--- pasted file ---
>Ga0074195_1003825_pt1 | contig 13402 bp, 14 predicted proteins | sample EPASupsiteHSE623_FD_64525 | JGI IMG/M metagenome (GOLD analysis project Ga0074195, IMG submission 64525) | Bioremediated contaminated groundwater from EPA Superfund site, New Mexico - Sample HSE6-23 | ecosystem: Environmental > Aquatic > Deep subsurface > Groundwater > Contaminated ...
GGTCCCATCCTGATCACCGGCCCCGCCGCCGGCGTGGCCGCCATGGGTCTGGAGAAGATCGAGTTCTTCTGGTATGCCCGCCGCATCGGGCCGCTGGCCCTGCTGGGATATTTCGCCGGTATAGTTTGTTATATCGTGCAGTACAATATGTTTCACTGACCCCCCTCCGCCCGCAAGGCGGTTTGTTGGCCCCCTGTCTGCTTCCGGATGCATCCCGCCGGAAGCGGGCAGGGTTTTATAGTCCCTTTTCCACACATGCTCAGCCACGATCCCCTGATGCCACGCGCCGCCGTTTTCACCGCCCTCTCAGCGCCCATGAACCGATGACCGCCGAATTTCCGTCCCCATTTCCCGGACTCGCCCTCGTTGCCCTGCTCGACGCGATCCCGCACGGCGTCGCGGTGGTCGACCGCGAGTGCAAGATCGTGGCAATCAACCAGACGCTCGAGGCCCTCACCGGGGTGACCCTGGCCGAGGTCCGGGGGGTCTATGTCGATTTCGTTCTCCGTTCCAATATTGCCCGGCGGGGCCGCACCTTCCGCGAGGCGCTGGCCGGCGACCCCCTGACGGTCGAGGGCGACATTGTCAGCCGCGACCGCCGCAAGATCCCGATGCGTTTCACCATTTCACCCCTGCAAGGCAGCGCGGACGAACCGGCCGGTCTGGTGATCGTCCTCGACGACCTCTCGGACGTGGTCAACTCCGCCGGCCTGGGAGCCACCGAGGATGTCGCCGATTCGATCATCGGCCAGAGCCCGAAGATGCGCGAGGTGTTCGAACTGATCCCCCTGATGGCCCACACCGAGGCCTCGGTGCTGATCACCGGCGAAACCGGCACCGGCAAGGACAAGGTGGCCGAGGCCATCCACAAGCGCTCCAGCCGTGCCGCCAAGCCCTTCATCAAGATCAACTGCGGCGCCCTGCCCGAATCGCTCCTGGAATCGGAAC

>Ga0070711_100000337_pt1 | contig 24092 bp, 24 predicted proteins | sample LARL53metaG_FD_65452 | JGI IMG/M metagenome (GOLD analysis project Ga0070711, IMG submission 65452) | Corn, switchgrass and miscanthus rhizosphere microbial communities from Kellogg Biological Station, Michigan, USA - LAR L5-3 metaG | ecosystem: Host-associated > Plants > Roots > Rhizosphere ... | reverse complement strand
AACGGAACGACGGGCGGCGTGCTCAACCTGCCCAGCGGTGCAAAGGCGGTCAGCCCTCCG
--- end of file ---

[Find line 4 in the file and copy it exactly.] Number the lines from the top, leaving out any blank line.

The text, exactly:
AACGGAACGACGGGCGGCGTGCTCAACCTGCCCAGCGGTGCAAAGGCGGTCAGCCCTCCG